The Incredibles

There was a time, in the past, when superheroes could do their jobs, save humanity and make a nice living. But, even then, lawyers rule the world and one such superhero, Mr. Incredible (voice of Craig T. Nelson), AKA Bob Parr, is sued for stopping a suicidal jumper from killing himself. Suddenly, litigation runs rampant and those with amazing super powers must learn to be average citizens. But, it’s not that easy for Bob to give up the business in “The Incredibles.”

Laura's Review: A-

Robin's Review: A

Animation director Brad Bird doesn’t have an extensive track record in his chosen field – he directed the Family Dog” episode on Steven Spielberg’s “Amazing Stories” series, a season of “The Simpsons” and, most recently, the wonderful (and woefully underrated) animation feature, “The Iron Giant.” Bird has big shoes to fill - those of Pixar fave John Lassetter (“Toy Story,” “A Bug’s Life,” “Toy Story 2”) - with his latest venture, “The Incredibles.” But, boy, does he fill them.

Things start off in a flashback to a day when mild mannered Bob Parr hears, over his police radio, of a high-speed police chase and shootout taking place nearby. He dons his superhero uniform and sets off to help the police stop the bad guys, but not before getting a kitty cat down from a tree for a sweet old lady. Mr. Incredible, and the rest of the country’s masked avengers, are bound to truth, justice and the American way, but its money, money, money that talks when the litigation tide forces them all into the Superhero Protection Program. Their powers stripped away, the former righters of wrong must now become a part of the normal, civilian population.

But, Bob and his friend and former superhero Frozon (voice of Samuel L. Jackson) just can’t kick the old masked crusader habit. They tell their wives that they are going bowling but, in reality, they are secretly out righting wrongs and meting out justice to criminals everywhere. During their evening escapades they are unwittingly being watched by the mysterious and beautiful Mirage (voice of Elizabeth Pena) who recruits Bob for a secret government assignment.

This is just the beginning of “The Incredibles,” the latest and, to me, one of the best of the Pixar/Disney collaboration and one that shows the firm imprint of director/writer Brad Bird. The adventure continues as Bob’s wife and former S.H. (superhero), Elastigirl, AKA Helen, super fast son Dash (Spencer Fox) and invisibility-capable daughter Violet (Sarah Vowell) are drawn into the fray and must don the new Incredibles super hero/super family suits designed by the diminutive but outspoken superhero fashion maven Edna Mode (brilliantly voiced by Brad Bird with an affectionate parody of famed movie fashion designer Edith Head).

The Incredibles” does many things and references many movies in the process. You have a near TV sitcom, as Bob must hide his super powers as he plies his trade as an insurance adjuster for the company, Insuracare, a place that only cares about profits, not its premium paying clients. Bob, in his way, performs super feats in his job as he helps the little guy to wade through the red tape imposed by insurance companies. I can see the Disney network doing a spin-off on the lives of the Incredibles as average Joes, never mind its other potential to easily spawn a sequel or two.

There is a James Bondian quality that smacks of such live action 007 flicks as “Diamonds Are Forever” and To Live and Let Die.” The film score, by Michael Giacchino has a suitable, familiar Bond-like quality to it. But, wait, there’s more. You also get incredible state-of-the-art CGI that pays homage to the “Indiana Jones” franchise and “Star Wars” and take them a step beyond. The complexity of story and its many facets makes “The Incredibles” a true original.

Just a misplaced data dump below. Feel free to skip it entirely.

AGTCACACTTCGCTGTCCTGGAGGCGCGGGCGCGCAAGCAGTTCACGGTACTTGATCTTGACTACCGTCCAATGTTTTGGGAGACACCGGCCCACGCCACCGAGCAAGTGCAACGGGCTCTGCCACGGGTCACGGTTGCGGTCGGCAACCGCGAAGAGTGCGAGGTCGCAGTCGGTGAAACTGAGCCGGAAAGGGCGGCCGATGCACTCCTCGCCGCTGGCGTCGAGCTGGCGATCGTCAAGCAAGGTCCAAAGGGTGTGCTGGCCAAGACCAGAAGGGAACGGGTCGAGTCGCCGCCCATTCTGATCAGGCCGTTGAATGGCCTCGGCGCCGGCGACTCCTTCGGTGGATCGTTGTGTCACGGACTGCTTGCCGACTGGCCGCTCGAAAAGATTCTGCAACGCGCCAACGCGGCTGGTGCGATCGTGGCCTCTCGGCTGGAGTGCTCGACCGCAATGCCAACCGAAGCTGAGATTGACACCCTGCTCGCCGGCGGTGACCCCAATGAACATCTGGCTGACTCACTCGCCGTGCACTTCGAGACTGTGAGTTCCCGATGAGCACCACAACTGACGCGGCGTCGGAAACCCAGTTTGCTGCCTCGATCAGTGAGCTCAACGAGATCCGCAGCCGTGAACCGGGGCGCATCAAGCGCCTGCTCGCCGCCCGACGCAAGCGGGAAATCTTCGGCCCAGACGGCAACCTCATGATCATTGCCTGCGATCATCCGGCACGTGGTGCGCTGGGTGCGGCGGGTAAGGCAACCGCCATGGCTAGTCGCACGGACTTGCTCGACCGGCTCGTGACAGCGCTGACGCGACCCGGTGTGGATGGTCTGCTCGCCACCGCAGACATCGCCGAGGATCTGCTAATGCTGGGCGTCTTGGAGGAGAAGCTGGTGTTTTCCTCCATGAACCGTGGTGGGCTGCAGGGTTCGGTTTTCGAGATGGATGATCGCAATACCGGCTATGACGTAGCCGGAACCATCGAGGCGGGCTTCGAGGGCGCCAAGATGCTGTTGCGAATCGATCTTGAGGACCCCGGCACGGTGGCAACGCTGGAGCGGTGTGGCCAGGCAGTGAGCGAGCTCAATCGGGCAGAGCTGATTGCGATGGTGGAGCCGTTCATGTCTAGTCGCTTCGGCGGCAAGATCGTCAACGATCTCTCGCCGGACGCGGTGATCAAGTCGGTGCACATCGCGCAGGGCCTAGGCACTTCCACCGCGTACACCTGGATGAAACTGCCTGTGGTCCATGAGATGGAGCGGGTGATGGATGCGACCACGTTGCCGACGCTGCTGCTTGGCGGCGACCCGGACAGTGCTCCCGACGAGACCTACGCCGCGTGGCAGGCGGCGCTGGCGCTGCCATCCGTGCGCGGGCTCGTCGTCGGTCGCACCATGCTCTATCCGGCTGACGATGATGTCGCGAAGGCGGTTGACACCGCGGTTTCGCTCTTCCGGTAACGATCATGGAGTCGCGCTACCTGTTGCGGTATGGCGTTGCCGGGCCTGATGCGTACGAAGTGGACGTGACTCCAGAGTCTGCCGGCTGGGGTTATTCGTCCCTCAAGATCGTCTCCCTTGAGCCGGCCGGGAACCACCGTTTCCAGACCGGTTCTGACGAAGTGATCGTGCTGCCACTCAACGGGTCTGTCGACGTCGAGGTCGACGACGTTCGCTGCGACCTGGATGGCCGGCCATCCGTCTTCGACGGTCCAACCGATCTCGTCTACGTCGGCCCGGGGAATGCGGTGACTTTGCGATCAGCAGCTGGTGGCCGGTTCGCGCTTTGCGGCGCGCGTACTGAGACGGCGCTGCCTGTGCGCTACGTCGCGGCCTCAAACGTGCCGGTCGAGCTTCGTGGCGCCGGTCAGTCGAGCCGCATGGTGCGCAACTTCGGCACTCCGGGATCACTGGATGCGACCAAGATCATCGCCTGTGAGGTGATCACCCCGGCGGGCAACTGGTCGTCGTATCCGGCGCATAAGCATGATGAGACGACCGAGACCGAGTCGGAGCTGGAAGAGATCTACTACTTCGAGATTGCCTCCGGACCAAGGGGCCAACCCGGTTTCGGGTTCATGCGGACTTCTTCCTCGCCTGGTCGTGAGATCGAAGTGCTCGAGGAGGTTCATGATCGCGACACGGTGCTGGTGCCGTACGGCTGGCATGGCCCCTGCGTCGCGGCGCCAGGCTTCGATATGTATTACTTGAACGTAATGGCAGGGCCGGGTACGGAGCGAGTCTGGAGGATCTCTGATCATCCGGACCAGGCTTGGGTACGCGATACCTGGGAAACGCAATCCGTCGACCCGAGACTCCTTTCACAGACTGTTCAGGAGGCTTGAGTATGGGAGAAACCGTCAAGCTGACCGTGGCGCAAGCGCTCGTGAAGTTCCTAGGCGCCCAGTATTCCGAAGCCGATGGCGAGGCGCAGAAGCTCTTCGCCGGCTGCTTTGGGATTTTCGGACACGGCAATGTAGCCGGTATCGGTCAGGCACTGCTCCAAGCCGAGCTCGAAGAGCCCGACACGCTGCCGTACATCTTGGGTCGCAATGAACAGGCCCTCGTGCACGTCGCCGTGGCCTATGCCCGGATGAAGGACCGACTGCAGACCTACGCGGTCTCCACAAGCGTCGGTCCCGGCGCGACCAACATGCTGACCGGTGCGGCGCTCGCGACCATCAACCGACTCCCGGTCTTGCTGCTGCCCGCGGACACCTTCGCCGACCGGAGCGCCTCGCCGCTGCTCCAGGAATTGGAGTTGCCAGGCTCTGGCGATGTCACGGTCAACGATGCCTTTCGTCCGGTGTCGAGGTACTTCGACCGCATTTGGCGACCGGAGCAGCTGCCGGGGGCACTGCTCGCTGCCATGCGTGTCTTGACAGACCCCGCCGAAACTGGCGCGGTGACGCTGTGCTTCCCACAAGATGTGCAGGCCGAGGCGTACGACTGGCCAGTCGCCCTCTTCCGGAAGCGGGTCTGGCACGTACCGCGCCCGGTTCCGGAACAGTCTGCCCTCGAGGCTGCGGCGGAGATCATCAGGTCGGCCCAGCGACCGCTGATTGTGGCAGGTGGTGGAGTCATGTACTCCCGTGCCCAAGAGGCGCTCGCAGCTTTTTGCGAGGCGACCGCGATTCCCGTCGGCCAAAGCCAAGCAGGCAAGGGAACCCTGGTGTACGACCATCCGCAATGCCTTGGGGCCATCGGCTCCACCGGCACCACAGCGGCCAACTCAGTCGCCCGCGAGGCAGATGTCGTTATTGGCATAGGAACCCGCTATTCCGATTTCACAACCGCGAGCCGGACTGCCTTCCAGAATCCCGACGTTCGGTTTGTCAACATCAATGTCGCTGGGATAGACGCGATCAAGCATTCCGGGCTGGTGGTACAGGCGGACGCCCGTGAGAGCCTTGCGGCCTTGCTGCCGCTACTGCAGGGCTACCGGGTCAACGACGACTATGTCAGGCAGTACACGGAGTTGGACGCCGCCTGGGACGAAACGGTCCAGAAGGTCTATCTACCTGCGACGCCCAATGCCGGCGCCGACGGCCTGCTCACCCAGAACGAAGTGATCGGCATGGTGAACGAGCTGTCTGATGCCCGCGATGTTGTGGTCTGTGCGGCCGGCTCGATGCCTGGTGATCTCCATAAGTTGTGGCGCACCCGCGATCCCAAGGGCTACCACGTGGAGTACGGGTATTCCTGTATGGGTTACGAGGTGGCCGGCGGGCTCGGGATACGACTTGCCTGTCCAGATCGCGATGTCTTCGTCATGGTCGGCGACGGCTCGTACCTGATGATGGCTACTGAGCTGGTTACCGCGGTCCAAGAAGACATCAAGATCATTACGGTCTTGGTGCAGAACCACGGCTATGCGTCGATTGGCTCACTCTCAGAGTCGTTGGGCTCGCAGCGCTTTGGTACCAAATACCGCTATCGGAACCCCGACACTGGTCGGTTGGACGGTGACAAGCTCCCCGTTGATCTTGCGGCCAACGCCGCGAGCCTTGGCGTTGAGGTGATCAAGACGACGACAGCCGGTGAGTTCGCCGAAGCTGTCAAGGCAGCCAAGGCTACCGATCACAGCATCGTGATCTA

The vocal talents that make up the cast of “The Incredibles” provide the perfect note to their roles. You won’t find the likes of Brad Pitt (“Sinbad”), Kenneth Branagh and Kevin Kline (“El Dorado”) or Eddy Murphy drawing your attention away from the story. Instead, Craig T. Nelson gives Bob Parr a natural, working guy kind of voice. Holly Hunter does a more-than-competent job as Helen, the wife and mother who uses her super elastic powers to make domestic life a bit easier. Hunter transitions to her Elastigirl persona easily but always has that worrying mom quality. The Incredible kids, as voiced by Fox and Vowell, fill in the Parr family just right.

The rest of the cast fills the bill admirably. Animation stalwarts, John Ratzenberger and Wallace Shawn (both of “Toy Story” fame), lend their vocal talents in their small roles. Elizabeth Pena puts a sexy seductiveness on her vocal rendition of Mirage. Samuel L. Jacks performs with exuberance as Bob’s buddy, ice-making Frozon. Jason Lee gives bad guy Syndrome, AKA Buddy, a whining know-it-all quality as a mad genius that never grew up.

The Incredibles” is an exemplary example of expert animation filmmaking showing that Brad Bird easily makes the transition from 2D to 3D anime. He did such a wonderful job with the traditionally drawn “The Iron Giant” that I hope he keeps his hand in the old ways. His CGI debut bodes very well for the filmmaker and he puts the team at Pixar to good use in bringing this for-nearly-all-ages extravaganza to the screen. It has a PG rating for some violence and may not be suitable for smaller children. 8-years old and up should be fine.

I don’t often say (actually, almost never say) this about a film but, when I emerged from a screening of The Incredibles,” I immediately wanted to see it again. I’d have a chance to see it again at a Saturday kids’ screening but that’s the morning I’m flying away on vacation. I wonder if I can convince the pilot to hold the plane a couple of extra hours?

Laura's Score: A-